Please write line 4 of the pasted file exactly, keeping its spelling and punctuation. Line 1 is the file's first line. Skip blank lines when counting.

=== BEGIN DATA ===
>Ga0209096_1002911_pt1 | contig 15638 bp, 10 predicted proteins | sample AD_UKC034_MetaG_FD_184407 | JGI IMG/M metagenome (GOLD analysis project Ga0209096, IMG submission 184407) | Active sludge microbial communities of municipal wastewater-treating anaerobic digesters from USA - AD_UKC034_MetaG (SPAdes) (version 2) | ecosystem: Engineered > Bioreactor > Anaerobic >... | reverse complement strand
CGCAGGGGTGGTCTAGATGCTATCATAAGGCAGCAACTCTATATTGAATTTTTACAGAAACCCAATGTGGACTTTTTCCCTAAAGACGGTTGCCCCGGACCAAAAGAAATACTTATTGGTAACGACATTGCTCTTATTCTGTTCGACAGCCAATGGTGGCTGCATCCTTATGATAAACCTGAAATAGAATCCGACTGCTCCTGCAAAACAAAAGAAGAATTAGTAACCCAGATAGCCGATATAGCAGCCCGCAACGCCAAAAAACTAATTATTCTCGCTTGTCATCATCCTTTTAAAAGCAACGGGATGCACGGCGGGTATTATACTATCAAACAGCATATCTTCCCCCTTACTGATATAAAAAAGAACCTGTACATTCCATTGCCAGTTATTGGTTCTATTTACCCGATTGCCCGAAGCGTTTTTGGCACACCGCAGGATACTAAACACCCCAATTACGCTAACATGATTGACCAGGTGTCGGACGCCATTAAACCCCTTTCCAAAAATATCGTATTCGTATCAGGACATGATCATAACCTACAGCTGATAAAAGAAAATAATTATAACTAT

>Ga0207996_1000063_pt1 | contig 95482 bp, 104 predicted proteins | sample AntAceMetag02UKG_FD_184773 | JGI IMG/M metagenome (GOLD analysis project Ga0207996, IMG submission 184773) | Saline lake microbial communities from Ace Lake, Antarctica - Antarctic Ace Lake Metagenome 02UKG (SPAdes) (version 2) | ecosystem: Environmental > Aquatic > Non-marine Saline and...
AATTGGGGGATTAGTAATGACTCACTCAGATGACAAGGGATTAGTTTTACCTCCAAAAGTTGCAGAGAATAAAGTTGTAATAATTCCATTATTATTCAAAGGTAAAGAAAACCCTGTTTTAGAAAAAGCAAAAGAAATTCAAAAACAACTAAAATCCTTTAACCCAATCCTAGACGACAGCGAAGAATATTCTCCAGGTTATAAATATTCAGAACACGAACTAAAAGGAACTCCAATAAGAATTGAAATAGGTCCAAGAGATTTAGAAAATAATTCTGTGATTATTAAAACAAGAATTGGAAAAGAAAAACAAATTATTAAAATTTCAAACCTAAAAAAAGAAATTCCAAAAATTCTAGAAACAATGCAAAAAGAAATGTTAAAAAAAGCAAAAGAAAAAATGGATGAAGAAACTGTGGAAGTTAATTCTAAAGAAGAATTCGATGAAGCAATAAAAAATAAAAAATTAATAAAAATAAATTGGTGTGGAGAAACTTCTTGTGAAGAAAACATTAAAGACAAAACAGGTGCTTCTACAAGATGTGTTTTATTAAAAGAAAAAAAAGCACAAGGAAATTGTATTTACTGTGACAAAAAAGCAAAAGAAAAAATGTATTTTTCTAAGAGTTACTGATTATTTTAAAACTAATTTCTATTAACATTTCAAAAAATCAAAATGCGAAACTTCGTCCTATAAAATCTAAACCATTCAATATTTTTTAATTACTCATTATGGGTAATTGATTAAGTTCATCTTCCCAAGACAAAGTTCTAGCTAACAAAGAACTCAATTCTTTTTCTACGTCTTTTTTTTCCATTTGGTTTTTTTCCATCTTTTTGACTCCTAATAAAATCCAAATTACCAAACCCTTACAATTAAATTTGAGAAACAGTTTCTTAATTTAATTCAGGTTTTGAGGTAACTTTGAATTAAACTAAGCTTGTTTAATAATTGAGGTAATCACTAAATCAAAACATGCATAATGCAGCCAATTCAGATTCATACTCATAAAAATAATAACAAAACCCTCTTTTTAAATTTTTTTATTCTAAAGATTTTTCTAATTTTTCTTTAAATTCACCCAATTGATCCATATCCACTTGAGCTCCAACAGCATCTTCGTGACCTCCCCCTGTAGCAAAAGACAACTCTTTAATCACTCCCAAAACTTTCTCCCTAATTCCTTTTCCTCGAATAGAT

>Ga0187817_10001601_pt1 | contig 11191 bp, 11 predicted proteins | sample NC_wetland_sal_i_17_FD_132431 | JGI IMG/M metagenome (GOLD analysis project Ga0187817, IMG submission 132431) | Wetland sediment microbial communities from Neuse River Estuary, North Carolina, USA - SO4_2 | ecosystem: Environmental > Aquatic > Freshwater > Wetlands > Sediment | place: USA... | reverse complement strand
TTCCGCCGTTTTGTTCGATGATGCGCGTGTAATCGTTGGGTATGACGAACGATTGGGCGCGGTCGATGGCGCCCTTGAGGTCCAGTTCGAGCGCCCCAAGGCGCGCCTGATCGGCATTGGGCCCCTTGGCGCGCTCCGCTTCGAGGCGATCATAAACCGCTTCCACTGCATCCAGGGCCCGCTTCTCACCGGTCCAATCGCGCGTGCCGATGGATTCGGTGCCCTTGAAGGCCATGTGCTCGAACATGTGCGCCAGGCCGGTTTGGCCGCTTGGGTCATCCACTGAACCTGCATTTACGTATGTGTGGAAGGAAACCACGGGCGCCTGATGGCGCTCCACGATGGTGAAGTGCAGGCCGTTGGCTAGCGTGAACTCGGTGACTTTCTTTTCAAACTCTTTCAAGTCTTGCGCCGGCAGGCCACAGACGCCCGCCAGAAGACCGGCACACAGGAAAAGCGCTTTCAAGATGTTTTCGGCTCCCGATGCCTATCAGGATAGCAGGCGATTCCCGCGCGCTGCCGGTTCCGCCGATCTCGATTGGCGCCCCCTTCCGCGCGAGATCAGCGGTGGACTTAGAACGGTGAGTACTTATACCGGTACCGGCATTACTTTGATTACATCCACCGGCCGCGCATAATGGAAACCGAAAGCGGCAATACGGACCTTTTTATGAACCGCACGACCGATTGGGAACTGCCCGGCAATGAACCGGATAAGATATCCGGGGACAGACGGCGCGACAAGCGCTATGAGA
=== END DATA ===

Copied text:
AATTGGGGGATTAGTAATGACTCACTCAGATGACAAGGGATTAGTTTTACCTCCAAAAGTTGCAGAGAATAAAGTTGTAATAATTCCATTATTATTCAAAGGTAAAGAAAACCCTGTTTTAGAAAAAGCAAAAGAAATTCAAAAACAACTAAAATCCTTTAACCCAATCCTAGACGACAGCGAAGAATATTCTCCAGGTTATAAATATTCAGAACACGAACTAAAAGGAACTCCAATAAGAATTGAAATAGGTCCAAGAGATTTAGAAAATAATTCTGTGATTATTAAAACAAGAATTGGAAAAGAAAAACAAATTATTAAAATTTCAAACCTAAAAAAAGAAATTCCAAAAATTCTAGAAACAATGCAAAAAGAAATGTTAAAAAAAGCAAAAGAAAAAATGGATGAAGAAACTGTGGAAGTTAATTCTAAAGAAGAATTCGATGAAGCAATAAAAAATAAAAAATTAATAAAAATAAATTGGTGTGGAGAAACTTCTTGTGAAGAAAACATTAAAGACAAAACAGGTGCTTCTACAAGATGTGTTTTATTAAAAGAAAAAAAAGCACAAGGAAATTGTATTTACTGTGACAAAAAAGCAAAAGAAAAAATGTATTTTTCTAAGAGTTACTGATTATTTTAAAACTAATTTCTATTAACATTTCAAAAAATCAAAATGCGAAACTTCGTCCTATAAAATCTAAACCATTCAATATTTTTTAATTACTCATTATGGGTAATTGATTAAGTTCATCTTCCCAAGACAAAGTTCTAGCTAACAAAGAACTCAATTCTTTTTCTACGTCTTTTTTTTCCATTTGGTTTTTTTCCATCTTTTTGACTCCTAATAAAATCCAAATTACCAAACCCTTACAATTAAATTTGAGAAACAGTTTCTTAATTTAATTCAGGTTTTGAGGTAACTTTGAATTAAACTAAGCTTGTTTAATAATTGAGGTAATCACTAAATCAAAACATGCATAATGCAGCCAATTCAGATTCATACTCATAAAAATAATAACAAAACCCTCTTTTTAAATTTTTTTATTCTAAAGATTTTTCTAATTTTTCTTTAAATTCACCCAATTGATCCATATCCACTTGAGCTCCAACAGCATCTTCGTGACCTCCCCCTGTAGCAAAAGACAACTCTTTAATCACTCCCAAAACTTTCTCCCTAATTCCTTTTCCTCGAATAGAT